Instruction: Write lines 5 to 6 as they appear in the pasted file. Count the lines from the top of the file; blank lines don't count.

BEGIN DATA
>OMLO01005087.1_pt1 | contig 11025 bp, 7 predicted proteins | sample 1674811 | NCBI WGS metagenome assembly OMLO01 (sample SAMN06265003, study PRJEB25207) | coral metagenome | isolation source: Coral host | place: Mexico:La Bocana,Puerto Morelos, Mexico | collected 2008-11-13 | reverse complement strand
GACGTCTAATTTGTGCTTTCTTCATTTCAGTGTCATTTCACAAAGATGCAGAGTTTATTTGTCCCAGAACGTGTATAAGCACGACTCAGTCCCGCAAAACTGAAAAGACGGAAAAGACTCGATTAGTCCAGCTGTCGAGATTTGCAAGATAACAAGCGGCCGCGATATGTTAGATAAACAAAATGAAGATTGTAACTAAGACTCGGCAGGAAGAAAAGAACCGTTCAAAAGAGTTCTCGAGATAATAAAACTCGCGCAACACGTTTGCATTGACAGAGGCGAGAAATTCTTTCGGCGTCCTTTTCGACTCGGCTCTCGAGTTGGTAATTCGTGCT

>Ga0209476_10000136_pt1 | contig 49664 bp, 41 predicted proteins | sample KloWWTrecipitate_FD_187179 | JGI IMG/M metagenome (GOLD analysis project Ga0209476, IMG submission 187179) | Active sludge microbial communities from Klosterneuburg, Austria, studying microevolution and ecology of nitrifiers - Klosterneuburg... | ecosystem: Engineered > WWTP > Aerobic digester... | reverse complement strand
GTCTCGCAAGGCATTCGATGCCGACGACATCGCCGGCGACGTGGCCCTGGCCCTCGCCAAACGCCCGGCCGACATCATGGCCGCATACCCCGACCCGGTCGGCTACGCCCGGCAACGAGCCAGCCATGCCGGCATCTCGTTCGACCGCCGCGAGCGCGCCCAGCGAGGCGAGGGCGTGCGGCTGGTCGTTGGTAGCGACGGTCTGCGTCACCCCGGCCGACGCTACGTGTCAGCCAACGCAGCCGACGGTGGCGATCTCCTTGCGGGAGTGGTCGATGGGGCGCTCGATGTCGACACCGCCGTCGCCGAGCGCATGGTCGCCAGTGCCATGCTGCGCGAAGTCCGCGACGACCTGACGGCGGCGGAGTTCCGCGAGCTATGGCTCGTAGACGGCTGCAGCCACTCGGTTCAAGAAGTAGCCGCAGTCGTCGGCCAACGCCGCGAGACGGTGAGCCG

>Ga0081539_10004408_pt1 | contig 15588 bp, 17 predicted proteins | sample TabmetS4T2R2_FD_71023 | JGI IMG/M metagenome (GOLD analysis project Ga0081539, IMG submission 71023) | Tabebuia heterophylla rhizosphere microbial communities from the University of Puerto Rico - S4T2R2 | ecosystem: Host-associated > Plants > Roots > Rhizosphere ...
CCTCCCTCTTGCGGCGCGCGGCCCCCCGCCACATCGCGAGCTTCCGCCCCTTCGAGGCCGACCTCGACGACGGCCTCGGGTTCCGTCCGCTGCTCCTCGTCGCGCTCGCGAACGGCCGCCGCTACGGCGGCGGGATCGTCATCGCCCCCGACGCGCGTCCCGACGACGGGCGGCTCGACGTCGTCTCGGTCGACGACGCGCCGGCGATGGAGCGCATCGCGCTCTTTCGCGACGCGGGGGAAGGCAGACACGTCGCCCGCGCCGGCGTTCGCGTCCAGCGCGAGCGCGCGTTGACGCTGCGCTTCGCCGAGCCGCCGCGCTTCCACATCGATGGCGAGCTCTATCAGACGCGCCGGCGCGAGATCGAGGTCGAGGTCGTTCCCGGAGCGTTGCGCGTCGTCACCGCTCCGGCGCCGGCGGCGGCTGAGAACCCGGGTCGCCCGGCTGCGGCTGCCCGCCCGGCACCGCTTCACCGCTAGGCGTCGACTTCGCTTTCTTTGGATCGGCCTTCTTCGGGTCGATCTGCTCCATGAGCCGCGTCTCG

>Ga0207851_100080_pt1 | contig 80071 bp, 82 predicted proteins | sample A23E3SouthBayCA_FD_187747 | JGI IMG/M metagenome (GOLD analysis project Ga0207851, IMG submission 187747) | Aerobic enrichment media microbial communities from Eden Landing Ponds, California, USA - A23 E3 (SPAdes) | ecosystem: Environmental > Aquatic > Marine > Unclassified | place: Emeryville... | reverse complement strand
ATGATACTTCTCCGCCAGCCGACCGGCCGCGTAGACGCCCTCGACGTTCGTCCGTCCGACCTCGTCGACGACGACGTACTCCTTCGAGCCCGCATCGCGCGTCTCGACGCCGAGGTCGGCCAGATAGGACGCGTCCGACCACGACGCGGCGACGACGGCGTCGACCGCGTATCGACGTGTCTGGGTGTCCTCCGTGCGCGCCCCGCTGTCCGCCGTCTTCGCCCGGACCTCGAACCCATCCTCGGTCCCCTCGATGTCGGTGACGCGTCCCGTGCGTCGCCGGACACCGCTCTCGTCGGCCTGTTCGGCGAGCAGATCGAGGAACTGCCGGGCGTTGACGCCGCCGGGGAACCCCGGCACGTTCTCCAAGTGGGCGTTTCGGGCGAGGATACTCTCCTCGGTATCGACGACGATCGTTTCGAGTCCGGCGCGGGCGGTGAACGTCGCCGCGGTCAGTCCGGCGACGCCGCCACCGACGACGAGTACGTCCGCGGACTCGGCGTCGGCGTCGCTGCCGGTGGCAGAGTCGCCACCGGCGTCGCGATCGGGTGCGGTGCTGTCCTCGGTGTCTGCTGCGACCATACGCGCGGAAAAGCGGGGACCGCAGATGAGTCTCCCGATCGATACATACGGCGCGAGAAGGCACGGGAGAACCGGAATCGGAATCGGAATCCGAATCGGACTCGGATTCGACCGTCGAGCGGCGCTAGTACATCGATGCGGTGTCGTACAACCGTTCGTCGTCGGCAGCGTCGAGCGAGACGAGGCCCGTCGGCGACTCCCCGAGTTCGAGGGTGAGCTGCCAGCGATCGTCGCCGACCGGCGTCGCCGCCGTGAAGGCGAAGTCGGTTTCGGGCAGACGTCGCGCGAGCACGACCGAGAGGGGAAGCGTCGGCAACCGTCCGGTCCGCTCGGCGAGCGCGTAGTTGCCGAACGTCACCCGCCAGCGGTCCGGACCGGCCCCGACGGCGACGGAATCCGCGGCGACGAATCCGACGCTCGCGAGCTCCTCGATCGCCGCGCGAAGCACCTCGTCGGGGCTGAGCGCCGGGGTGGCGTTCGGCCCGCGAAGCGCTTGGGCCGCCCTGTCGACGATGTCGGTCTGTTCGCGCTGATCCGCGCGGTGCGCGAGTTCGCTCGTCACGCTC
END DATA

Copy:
>Ga0081539_10004408_pt1 | contig 15588 bp, 17 predicted proteins | sample TabmetS4T2R2_FD_71023 | JGI IMG/M metagenome (GOLD analysis project Ga0081539, IMG submission 71023) | Tabebuia heterophylla rhizosphere microbial communities from the University of Puerto Rico - S4T2R2 | ecosystem: Host-associated > Plants > Roots > Rhizosphere ...
CCTCCCTCTTGCGGCGCGCGGCCCCCCGCCACATCGCGAGCTTCCGCCCCTTCGAGGCCGACCTCGACGACGGCCTCGGGTTCCGTCCGCTGCTCCTCGTCGCGCTCGCGAACGGCCGCCGCTACGGCGGCGGGATCGTCATCGCCCCCGACGCGCGTCCCGACGACGGGCGGCTCGACGTCGTCTCGGTCGACGACGCGCCGGCGATGGAGCGCATCGCGCTCTTTCGCGACGCGGGGGAAGGCAGACACGTCGCCCGCGCCGGCGTTCGCGTCCAGCGCGAGCGCGCGTTGACGCTGCGCTTCGCCGAGCCGCCGCGCTTCCACATCGATGGCGAGCTCTATCAGACGCGCCGGCGCGAGATCGAGGTCGAGGTCGTTCCCGGAGCGTTGCGCGTCGTCACCGCTCCGGCGCCGGCGGCGGCTGAGAACCCGGGTCGCCCGGCTGCGGCTGCCCGCCCGGCACCGCTTCACCGCTAGGCGTCGACTTCGCTTTCTTTGGATCGGCCTTCTTCGGGTCGATCTGCTCCATGAGCCGCGTCTCG